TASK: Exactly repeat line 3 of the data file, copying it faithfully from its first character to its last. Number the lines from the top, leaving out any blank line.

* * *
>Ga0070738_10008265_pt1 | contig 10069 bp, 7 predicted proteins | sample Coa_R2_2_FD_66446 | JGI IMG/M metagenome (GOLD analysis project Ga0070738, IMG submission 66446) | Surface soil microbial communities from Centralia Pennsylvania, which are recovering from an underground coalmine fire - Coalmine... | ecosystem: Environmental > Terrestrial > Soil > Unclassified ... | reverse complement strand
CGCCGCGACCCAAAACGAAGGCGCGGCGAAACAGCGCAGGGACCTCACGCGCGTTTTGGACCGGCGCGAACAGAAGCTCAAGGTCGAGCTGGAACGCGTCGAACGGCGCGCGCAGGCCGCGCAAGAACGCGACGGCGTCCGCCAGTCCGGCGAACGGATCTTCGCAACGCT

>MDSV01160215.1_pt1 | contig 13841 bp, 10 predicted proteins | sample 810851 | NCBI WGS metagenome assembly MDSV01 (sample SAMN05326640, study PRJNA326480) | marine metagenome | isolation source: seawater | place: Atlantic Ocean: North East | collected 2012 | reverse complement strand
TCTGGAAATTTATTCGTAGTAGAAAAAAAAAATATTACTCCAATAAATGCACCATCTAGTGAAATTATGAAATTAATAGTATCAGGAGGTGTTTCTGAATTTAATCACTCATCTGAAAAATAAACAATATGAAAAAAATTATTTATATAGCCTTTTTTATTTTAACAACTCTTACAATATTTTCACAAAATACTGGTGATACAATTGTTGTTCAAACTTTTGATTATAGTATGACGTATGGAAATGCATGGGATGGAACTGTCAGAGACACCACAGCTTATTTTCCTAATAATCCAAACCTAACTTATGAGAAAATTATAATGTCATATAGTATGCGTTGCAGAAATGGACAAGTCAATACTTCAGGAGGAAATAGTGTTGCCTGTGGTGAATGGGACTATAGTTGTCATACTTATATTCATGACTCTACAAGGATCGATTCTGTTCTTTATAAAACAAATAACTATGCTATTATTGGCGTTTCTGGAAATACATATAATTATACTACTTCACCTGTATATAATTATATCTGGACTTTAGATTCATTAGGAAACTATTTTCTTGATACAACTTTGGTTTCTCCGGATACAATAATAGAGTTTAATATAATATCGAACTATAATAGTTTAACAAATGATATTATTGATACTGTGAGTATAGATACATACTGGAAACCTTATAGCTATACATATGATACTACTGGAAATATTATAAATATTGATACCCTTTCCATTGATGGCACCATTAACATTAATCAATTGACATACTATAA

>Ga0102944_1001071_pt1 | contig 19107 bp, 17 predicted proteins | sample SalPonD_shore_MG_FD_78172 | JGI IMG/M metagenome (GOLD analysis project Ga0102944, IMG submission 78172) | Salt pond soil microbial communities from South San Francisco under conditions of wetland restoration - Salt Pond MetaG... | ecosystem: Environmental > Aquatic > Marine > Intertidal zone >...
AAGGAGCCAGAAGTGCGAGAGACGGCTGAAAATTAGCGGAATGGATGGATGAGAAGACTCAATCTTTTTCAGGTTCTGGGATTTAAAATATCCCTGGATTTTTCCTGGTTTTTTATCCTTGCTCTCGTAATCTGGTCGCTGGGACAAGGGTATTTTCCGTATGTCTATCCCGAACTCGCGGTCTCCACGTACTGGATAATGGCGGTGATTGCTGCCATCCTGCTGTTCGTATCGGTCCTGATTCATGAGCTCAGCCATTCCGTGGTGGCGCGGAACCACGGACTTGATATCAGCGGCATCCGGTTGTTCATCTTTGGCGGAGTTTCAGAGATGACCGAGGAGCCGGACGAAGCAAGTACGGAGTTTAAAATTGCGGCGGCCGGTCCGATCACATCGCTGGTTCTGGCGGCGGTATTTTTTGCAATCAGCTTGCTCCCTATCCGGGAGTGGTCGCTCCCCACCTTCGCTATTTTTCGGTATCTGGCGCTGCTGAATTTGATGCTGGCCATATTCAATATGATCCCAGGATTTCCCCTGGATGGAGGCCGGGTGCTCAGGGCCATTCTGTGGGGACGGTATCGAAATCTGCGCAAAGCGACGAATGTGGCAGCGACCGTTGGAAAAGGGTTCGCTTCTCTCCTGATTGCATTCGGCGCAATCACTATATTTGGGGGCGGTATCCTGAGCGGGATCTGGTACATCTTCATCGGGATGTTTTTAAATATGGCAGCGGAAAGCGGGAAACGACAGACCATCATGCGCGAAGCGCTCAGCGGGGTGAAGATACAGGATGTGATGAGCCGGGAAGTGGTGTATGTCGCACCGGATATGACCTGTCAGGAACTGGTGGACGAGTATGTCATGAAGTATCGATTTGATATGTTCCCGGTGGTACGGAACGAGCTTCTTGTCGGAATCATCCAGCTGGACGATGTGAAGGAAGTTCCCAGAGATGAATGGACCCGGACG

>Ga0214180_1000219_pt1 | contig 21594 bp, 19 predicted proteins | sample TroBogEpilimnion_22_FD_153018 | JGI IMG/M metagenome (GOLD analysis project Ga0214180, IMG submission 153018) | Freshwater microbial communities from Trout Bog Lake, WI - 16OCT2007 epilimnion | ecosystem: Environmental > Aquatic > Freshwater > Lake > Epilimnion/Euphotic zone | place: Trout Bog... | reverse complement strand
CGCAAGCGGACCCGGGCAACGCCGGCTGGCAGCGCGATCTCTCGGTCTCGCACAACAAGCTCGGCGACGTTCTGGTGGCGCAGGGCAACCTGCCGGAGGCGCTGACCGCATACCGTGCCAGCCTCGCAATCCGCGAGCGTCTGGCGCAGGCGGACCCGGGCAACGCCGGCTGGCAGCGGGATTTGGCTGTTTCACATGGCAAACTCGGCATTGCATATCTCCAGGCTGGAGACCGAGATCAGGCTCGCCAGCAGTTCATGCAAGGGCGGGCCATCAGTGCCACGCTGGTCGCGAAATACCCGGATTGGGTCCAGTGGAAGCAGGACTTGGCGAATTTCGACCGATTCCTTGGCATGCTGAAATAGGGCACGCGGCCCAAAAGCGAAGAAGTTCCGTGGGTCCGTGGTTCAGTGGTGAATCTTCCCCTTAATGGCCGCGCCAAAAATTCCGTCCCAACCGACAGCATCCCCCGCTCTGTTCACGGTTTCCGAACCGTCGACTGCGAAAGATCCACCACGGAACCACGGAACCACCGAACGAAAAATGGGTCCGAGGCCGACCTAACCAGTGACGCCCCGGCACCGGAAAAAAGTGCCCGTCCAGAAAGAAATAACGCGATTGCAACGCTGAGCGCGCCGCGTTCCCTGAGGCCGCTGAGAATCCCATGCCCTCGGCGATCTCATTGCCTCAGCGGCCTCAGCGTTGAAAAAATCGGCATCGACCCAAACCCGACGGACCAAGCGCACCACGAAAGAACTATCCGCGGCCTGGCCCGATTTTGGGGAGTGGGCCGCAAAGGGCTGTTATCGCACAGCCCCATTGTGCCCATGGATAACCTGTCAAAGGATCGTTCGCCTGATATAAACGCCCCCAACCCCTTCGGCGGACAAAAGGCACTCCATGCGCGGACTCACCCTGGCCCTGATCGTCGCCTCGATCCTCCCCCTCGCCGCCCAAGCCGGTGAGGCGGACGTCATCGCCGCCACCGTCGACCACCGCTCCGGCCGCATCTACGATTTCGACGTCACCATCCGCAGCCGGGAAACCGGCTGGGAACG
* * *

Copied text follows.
>MDSV01160215.1_pt1 | contig 13841 bp, 10 predicted proteins | sample 810851 | NCBI WGS metagenome assembly MDSV01 (sample SAMN05326640, study PRJNA326480) | marine metagenome | isolation source: seawater | place: Atlantic Ocean: North East | collected 2012 | reverse complement strand